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Bonuses, net zero and Ukraine: what to expect in AGM season

The assembly season is in full swing. This year, multi-year shareholders’ questions around wages, climate change and diversity will be asked against the background War in UkraineWhich threw the usual preparatory work off track.

Transactions and major strategic changes have been postponed, according to many consultants. Meanwhile, Activist investors Increasingly shaping the conversation in British conference rooms. These investors – who seek to capitalize on shareholder dissatisfaction after a period of low performance – are now on the register of shareholders of at least nine companies in the FTSE 100, including Rolls-Royce, Unilever and GlaxoSmithKline.

Annual meetings are held against a The deteriorating global economic backgroundAs Russia’s invasion of Ukraine imposes a severe stagnation shock and the return of the corona virus to China once again threatens global supply chains.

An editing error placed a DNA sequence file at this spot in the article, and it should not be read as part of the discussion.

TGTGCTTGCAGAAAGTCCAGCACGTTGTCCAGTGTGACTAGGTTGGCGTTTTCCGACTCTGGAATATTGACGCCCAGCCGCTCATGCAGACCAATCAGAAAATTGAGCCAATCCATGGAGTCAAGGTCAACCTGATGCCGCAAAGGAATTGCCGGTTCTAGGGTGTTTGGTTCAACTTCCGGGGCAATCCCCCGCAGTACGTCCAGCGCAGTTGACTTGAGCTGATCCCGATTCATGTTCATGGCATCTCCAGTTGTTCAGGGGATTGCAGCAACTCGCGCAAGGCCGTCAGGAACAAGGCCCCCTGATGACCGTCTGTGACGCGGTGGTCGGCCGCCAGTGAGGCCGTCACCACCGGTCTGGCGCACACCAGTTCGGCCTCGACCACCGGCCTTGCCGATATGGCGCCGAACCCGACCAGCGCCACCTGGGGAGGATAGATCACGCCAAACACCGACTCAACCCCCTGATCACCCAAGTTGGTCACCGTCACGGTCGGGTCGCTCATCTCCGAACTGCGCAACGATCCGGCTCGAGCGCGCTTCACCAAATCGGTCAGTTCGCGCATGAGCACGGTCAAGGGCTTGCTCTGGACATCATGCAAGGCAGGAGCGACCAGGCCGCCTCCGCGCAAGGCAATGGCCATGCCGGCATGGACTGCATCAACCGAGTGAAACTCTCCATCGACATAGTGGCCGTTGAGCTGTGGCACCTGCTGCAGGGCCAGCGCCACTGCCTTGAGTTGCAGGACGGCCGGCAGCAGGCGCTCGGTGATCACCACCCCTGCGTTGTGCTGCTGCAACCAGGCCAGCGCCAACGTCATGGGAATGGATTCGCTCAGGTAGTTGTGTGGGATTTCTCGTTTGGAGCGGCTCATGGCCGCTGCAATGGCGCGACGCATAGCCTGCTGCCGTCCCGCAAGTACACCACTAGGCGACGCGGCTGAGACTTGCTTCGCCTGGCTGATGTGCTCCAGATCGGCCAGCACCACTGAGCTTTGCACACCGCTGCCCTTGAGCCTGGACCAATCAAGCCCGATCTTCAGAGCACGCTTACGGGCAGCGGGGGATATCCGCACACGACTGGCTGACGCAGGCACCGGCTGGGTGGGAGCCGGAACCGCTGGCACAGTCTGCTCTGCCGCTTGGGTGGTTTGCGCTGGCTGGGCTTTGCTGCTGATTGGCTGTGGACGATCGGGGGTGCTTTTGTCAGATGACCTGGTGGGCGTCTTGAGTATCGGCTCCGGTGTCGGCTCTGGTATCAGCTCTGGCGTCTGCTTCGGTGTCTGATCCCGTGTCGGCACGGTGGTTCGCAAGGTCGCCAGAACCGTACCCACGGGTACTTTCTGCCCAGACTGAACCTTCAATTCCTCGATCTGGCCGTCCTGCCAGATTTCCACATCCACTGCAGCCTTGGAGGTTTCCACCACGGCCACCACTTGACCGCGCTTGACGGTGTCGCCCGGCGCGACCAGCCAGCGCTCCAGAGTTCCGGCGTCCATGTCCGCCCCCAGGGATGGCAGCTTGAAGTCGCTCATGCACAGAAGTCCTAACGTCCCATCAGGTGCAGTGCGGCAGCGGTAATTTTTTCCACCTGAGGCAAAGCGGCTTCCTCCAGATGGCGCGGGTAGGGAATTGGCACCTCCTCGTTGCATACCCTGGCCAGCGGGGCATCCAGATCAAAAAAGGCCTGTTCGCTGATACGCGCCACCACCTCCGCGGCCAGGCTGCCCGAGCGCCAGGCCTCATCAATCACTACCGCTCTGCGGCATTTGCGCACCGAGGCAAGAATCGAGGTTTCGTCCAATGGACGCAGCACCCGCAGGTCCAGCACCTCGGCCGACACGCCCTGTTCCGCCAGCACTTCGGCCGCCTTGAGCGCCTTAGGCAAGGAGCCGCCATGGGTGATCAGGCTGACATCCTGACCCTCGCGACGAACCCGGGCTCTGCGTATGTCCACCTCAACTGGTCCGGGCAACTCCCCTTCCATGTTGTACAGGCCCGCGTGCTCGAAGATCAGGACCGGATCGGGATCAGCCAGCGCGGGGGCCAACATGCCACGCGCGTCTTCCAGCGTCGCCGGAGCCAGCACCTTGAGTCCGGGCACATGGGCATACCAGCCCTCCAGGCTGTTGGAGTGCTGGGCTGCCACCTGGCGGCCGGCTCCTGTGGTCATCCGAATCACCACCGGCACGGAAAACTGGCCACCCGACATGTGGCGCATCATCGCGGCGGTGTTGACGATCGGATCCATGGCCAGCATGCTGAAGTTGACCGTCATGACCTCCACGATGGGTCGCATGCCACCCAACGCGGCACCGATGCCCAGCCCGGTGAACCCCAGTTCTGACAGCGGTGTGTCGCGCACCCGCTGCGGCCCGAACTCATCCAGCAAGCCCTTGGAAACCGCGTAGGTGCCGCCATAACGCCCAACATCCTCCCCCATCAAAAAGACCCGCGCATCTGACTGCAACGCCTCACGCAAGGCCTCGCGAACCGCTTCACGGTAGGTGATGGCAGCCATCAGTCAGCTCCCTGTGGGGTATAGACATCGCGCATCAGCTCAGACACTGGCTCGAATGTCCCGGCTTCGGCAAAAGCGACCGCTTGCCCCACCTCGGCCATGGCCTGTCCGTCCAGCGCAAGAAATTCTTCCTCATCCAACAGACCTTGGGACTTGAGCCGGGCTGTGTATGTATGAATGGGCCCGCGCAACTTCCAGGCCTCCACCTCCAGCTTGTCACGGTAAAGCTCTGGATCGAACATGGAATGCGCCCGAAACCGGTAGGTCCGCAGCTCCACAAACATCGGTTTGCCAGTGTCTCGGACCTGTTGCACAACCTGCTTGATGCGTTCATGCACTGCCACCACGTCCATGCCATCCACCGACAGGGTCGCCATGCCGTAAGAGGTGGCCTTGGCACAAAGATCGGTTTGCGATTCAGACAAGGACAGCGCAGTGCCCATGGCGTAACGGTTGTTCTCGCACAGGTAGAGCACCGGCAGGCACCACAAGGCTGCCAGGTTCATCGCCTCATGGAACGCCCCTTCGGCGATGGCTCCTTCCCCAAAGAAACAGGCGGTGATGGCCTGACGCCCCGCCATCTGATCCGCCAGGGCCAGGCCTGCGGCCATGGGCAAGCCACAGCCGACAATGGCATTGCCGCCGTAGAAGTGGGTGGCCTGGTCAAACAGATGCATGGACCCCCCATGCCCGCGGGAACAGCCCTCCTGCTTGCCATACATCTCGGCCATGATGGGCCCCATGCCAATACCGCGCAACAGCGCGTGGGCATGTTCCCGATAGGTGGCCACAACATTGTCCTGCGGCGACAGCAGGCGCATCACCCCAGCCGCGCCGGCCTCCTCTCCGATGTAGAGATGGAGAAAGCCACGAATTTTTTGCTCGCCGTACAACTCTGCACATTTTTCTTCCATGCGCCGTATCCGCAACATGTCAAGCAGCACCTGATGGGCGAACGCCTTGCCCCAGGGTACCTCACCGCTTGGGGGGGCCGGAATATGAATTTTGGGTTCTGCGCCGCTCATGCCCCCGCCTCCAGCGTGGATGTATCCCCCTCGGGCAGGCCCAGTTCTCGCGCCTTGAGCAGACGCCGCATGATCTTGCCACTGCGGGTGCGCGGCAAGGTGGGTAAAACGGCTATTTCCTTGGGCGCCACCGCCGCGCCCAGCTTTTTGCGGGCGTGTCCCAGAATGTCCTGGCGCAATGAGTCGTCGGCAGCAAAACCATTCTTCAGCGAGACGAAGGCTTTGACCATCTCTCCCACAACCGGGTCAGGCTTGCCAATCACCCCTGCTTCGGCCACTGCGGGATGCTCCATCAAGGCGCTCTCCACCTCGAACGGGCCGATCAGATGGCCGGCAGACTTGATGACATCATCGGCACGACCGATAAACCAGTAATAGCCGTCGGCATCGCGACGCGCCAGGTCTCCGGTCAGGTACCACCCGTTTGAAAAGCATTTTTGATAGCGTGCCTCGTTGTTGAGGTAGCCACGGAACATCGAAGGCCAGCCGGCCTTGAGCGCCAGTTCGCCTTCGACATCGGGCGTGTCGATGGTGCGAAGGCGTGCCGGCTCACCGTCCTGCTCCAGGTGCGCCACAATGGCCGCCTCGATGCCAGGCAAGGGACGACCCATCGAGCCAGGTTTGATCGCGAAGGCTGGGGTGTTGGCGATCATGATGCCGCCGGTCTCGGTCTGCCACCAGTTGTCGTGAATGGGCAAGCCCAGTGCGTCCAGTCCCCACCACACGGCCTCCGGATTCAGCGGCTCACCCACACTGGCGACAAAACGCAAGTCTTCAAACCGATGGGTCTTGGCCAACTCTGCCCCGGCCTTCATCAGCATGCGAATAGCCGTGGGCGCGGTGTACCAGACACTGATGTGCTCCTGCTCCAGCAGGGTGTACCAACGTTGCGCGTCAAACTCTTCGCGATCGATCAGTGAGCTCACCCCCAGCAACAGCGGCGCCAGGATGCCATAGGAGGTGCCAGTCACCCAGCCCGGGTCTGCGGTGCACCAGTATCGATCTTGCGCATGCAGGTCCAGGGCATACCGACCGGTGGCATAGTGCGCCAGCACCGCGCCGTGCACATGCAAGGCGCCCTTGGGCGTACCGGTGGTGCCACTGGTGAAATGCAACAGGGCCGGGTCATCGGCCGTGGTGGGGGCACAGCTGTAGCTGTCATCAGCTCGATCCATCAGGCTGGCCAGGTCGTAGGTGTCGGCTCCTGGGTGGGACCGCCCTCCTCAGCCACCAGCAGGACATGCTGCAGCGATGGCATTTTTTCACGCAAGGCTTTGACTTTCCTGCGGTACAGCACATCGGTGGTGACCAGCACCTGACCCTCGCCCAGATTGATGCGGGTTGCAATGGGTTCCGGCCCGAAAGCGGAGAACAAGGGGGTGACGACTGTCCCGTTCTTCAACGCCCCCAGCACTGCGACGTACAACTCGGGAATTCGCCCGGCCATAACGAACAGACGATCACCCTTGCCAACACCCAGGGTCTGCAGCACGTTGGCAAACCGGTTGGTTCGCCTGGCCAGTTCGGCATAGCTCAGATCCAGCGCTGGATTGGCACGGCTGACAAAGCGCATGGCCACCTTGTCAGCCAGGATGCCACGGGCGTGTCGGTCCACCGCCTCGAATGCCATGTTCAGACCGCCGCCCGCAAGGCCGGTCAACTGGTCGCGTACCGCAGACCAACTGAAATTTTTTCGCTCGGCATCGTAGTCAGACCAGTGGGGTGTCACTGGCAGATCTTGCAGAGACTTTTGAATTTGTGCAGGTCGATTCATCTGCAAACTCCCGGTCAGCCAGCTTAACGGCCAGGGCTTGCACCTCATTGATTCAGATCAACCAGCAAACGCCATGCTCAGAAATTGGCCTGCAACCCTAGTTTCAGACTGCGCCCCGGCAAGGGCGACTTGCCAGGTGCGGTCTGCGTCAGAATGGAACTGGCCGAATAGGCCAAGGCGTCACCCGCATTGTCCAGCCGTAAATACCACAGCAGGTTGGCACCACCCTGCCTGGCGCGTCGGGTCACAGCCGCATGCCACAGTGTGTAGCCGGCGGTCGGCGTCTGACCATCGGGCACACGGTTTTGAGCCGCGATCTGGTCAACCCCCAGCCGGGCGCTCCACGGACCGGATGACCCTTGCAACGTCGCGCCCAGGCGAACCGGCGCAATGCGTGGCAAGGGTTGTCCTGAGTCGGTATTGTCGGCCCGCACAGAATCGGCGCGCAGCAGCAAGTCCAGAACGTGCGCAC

The way asset managers vote in investee companies will remain under intensive scrutiny, highlighting widespread concerns that large investors often declare their environmental, social and governmental authority but fail to back decisions.

as per Recent research By ShareAction, a charitable investment charity, only 30 out of 146 (21 percent) of ESG’s resolutions received majority support for a proxy vote last year. About one in three environmental decisions received majority support, but the asset management industry failed to support most of the proposals that focused on social issues.

Rolls-Royce is one of many companies in the UK under pressure from activist investors © Peter Nichols / Reuters

The six largest asset managers (BlackRock, Vanguard, Fidelity Investments, State Street Global Advisors, Capital Group and JPMorgan Asset Management) all supported less than 40% of the decisions voted for in 2021. Some investors have said that more and more investors are connecting the E with the S and the G, rather than seeing them as three separate issues.

Here are some of the major issues that need to be addressed.